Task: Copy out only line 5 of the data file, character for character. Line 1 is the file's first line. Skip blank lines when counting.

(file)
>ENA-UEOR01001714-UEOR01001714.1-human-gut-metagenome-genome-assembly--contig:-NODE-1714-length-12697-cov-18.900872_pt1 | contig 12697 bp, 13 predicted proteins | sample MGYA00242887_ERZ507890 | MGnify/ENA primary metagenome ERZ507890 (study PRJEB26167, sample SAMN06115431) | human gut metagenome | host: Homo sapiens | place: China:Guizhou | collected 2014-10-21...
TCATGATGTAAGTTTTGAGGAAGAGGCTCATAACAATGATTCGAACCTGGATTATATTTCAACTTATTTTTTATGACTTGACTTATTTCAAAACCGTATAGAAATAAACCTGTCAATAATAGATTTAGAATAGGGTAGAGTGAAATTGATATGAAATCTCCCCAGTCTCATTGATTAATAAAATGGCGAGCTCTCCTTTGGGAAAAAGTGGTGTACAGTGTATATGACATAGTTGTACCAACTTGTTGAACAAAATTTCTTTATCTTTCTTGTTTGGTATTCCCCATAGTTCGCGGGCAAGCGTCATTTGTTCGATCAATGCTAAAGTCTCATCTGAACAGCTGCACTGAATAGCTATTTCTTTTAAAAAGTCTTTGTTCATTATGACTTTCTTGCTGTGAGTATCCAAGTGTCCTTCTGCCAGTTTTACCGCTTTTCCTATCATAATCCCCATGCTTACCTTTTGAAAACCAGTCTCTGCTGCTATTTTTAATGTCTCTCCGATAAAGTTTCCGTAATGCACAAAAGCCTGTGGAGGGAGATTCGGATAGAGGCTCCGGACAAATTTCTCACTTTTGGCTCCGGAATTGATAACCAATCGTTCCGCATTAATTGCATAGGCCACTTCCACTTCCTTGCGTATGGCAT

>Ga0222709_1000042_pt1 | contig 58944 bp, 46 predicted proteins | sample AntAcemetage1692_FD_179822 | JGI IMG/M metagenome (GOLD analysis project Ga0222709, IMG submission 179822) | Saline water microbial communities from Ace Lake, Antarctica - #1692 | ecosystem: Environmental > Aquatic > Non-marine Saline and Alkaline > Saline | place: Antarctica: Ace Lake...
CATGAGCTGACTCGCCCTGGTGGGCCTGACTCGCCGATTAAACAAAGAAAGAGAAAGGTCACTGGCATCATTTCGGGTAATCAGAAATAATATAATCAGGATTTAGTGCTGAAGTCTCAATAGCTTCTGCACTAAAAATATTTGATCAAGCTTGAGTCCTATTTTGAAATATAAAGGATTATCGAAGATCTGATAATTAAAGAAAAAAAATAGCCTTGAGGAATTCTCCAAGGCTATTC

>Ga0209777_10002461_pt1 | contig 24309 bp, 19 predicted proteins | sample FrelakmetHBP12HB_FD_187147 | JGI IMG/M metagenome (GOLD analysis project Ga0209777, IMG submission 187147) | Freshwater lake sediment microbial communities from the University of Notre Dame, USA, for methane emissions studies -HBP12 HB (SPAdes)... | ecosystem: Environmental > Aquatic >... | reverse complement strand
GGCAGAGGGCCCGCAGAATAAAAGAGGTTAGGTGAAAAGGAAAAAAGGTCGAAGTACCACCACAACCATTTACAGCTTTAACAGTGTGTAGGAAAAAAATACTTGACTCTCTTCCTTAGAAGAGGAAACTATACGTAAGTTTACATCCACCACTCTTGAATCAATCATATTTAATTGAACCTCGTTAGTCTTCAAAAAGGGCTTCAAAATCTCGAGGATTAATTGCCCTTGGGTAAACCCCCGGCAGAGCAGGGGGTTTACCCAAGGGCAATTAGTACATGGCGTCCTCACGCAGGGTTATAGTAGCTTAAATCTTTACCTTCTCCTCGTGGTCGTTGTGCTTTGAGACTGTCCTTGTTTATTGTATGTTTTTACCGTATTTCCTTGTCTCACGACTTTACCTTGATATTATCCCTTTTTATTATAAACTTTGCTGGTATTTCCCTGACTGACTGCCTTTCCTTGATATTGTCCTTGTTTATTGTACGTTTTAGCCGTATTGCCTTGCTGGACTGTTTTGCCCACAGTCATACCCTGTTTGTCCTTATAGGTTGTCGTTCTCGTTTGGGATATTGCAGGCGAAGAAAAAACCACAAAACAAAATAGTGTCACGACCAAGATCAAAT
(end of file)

>Ga0209777_10002461_pt1 | contig 24309 bp, 19 predicted proteins | sample FrelakmetHBP12HB_FD_187147 | JGI IMG/M metagenome (GOLD analysis project Ga0209777, IMG submission 187147) | Freshwater lake sediment microbial communities from the University of Notre Dame, USA, for methane emissions studies -HBP12 HB (SPAdes)... | ecosystem: Environmental > Aquatic >... | reverse complement strand